In Siegfried’s pursuit to learn what fear is, Daley closed an all-round astonishing Act 2 with a blistering performance, shooting forth powerful chesty top notes as Siegfried wonders if he can learn it from the woman atop the mountain as he follows the Woodbird. 

Then, in Act 3, there was no doubting Daley’s attuned sensibility with a turn to wrought feeling and vocal tenderness in a wondrously affecting encounter with Brünnhilde on the rock.

Having slept away years, only in the third and final scene of the third act does Brünnhilde appear. Nevertheless, the Everest in sublime music she assails leaves a formidably lasting effect to which soprano Lee Abrahmsen gave a powerfully tempered depiction. 

In surges of pendulous emotional bursts swinging from glimmering elegance to leaps of turbocharged top notes, Abrahmsen never held back, including putting meaningful searing voice to the German text, such as the translated, Do you not fear this passionate woman?

The first voice to open the performance, Robert Macfarlane set the tone of the work immediately with great animated class, both in vocal dexterity and acting aplomb as Mime, Siegfried’s manipulative and covetous nurturer from infancy.

In fits of head-tapping and scratching, nose-picking and throws to floor, Macfarlane dug deep in prising out Mime’s obsessiveness and frustrations in a highly memorable manner, his attractive multi-faceted tenor especially riding high with the orchestra in Act 2.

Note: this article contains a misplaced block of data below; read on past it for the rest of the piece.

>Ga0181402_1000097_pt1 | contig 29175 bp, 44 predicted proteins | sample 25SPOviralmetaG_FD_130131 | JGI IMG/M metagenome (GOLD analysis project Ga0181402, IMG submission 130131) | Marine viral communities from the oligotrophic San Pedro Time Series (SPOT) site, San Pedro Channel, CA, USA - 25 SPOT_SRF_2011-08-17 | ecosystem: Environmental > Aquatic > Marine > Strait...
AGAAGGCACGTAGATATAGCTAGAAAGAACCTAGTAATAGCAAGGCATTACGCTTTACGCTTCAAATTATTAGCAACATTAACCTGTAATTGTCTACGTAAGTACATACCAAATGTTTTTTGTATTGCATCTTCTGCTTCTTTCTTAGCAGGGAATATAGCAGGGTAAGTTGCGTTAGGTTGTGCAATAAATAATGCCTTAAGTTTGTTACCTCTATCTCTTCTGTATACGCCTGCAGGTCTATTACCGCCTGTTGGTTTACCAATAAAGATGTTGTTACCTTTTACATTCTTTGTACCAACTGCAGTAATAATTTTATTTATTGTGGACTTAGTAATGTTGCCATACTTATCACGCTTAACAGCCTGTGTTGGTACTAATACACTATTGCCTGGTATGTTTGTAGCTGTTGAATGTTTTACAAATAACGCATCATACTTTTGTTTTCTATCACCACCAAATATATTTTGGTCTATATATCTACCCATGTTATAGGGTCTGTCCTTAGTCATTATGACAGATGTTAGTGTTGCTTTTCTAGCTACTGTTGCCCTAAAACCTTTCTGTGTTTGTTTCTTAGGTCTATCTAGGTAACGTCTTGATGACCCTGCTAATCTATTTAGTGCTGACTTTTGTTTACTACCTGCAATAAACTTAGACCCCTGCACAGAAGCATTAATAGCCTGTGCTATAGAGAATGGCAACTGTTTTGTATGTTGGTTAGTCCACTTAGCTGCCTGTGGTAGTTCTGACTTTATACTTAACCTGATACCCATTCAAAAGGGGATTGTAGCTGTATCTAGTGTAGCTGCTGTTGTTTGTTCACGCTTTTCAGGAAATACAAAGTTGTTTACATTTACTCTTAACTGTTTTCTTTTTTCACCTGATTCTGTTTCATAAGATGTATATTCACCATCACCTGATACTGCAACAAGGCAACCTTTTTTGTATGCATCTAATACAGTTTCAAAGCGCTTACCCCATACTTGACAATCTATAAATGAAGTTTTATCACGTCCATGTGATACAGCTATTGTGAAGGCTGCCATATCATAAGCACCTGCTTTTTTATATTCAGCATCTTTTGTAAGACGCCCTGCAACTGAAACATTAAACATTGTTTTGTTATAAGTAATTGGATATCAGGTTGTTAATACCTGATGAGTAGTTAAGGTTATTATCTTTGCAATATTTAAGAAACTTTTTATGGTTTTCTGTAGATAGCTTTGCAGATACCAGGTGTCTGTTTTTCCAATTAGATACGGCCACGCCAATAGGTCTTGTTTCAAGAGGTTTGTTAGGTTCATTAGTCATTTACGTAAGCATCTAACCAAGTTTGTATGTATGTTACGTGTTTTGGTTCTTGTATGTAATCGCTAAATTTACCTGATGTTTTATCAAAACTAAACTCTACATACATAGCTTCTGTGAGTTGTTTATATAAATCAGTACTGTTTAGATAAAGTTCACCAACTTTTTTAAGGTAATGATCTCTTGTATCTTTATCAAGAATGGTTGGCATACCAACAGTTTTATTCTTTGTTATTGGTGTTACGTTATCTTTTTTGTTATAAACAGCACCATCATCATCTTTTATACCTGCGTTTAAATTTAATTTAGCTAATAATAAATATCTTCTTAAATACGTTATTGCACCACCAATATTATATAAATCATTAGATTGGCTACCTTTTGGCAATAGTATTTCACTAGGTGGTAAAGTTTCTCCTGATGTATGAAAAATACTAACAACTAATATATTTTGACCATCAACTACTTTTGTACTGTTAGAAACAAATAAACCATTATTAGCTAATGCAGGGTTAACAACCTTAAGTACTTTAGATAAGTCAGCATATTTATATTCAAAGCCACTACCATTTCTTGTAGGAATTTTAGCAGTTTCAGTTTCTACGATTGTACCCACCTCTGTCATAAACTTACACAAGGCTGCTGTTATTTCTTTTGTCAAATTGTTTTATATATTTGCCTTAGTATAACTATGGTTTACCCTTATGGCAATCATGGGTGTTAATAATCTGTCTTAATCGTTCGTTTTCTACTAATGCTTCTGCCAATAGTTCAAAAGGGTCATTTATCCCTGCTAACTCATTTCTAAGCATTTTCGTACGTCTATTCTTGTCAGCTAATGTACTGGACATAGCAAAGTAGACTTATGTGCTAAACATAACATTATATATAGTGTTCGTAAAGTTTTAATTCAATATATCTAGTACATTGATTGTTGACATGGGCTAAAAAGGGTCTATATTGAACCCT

Warwick Fyfe’s rather unwelcome arrival at Mime’s home as Wotan (disguised as The Wanderer) came with signature baritone fortress strength and roof-lifting burnished tone. 

As a key figure in the epic’s overall arc, Fyfe effortlessly imparted substance to Wotan’s bruised soul and deep reasoning. Fyfe’s imposing portrayal created several highlights in every paired episode – including with world-class-reaching and unfaltering muscular baritone Simon Meadows’ utterly possessed Alberich in Act 2 and plush mezzo-soprano Deborah Humble’s assured and calmly poised earth goddess, Erda, as Fyfe works himself to a frenzy. 

With all the talk about learning fear from the gold-hoarding and giant-turned-dragon, Fafner, Steven Gallop dressed the role with praiseworthy intimidation while wielding his large ground-hugging cavernous bass. 

And as the first feminine presence taking the stage, in the second scene of Act 2, lusciously sweet soprano Rebecca Rashleigh delighted greatly as the Woodbird.

Aided by text in English and German on a floating screen at the rear of stage, there was never a moment of feeling lost in the plot’s complexities. 

With the musical and dramatic landscape looking splendidly polished and Chaundy’s concept doing great honour to Wagner’s text, everything bodes well for next March and April. Does the small regional city of Bendigo realise what epic scale and breathtaking magnificence they are in for? 

Melbourne Opera: Siegfried in Concert
Elisabeth Murdoch Hall – Melbourne Recital Centre, Southbank Boulevard, Southbank
Performance: Sunday 25 September 2022

Image: Warwick Fyfe as Wotan in Melbourne Opera’s production of Die Walküre – photo by Robin Halls

Review: Paul Selar